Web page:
This month, stories about people doing business the open source way have popped up in some surprising places. From an Israeli food manufacturer to the Wall St. Journal, here are some interesting news articles and blog posts on sharing, collaboration, hacking, and transparency I've read this month.
After some protesters showed up at her front door--an easy task in a small nation of 6 million people where everyone knows where everyone lives--Olfa Strauss, chair of Israel’s largest food company, Strauss Group, spent seven hours painful and uncomfortable hours listening to what was upsetting the protesters. Her takeaway from that afternoon was that the old ways of doing business in a hyper-connected world are no longer enough. “I didn’t know,” or “I had no idea” are responses that go nowhere. Companies who thought they were raising the bar on compliance and responsibility will have to go even further and even then will face unrelenting criticism... [full story]
In a busy corner of the metajournalism world, a crowd of journalists is assembling what amounts to a public, open-source curriculum on how to do hacker journalism. In blogs, tweets, Git repositories, meetups and slide decks, they’re sharing code snippets, tutorials, data sets, How To’s and more, in ways that are often engaging and accessible to non-geeks... [full story]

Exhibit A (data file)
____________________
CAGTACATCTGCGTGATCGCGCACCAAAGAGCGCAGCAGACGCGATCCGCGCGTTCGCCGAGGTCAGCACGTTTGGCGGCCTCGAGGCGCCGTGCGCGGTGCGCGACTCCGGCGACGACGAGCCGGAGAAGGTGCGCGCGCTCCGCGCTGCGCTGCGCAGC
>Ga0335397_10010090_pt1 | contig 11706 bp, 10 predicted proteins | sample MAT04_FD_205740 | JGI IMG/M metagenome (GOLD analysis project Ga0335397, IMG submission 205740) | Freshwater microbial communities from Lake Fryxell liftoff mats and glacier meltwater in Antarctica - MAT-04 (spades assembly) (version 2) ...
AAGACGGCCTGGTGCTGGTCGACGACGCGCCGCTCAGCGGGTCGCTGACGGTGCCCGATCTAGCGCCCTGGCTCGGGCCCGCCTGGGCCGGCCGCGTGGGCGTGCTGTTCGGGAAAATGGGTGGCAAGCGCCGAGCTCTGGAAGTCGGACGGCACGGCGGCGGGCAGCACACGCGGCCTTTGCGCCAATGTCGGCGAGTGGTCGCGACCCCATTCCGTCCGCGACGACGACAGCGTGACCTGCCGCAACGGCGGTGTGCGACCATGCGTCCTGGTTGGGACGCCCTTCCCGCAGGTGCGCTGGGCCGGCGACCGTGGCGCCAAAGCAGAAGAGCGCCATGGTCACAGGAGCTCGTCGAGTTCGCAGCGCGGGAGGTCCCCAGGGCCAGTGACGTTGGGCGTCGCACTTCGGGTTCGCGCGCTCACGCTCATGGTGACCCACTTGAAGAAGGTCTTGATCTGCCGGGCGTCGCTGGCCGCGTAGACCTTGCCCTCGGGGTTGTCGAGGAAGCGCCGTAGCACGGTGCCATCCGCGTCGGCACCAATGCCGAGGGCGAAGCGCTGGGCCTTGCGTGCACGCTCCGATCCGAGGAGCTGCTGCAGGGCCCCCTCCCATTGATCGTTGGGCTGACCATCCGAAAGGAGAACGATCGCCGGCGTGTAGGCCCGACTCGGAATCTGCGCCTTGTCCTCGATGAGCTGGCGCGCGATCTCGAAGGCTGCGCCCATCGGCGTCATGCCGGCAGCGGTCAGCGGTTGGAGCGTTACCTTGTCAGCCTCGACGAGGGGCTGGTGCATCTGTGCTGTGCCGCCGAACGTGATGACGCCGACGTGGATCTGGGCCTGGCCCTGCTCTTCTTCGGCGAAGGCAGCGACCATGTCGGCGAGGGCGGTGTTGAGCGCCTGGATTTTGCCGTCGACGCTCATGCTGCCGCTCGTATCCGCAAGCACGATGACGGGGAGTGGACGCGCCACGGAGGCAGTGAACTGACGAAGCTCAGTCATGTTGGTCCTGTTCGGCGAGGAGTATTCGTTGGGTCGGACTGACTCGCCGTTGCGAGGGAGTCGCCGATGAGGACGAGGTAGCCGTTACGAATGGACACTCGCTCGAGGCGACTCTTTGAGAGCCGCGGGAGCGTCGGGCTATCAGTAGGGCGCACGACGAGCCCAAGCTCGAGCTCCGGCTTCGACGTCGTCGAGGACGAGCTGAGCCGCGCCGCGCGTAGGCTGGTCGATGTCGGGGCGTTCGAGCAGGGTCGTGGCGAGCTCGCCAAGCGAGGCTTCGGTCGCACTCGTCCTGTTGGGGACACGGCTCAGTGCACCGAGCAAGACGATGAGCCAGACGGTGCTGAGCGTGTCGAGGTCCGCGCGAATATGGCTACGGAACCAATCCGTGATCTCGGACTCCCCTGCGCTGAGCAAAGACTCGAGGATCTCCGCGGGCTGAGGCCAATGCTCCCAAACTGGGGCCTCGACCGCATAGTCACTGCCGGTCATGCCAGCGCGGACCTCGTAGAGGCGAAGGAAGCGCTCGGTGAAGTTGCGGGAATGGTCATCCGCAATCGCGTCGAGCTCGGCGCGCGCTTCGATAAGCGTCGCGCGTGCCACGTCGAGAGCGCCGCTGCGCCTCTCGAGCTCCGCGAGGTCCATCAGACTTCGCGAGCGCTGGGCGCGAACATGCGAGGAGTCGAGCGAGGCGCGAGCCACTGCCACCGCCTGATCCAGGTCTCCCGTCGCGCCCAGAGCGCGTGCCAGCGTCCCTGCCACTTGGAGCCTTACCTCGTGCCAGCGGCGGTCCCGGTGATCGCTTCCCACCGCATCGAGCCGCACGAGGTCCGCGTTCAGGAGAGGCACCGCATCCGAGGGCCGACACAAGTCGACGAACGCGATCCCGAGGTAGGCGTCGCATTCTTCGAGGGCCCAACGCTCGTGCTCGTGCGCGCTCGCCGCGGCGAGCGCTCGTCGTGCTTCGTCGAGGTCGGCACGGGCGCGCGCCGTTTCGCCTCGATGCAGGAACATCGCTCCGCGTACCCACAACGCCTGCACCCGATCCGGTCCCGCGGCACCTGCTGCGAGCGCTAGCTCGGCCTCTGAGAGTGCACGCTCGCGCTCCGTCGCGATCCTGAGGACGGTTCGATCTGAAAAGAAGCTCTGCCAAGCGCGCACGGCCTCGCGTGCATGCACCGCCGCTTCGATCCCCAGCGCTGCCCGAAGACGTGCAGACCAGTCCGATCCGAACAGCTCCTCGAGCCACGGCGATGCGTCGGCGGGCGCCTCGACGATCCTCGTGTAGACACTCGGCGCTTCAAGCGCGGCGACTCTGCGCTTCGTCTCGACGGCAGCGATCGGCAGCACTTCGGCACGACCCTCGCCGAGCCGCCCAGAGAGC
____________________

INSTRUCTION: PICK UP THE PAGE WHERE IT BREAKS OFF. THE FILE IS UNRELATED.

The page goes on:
Wired.com photographers have the enviable job of shooting the coolest stuff and most intriguing people in the technology world. Now we’re giving away many of those photos to you, the public, for free. Beginning today, we’re releasing all Wired.com staff-produced photos under a Creative Commons (CC BY-NC) license and making them available in high-res format on a newly launched public Flickr stream... [full story]
In an ironic twist, during yesterday's Halloween festivities, Google unveiled a new initiative designed to further allay user privacy fears and remove the "creepy" factor from targeted ads. The new feature is called "Why these ads?" and allows you to find out exactly why you were targeted for a particular advertisement on Gmail and Google search pages... [full story]
While New York was preparing for Hurricane Irene, John Keefe, WNYC’s senior executive producer for news, decided to create a hurricane evacuation map so people could see whether or not they needed to leave their homes... [full story]
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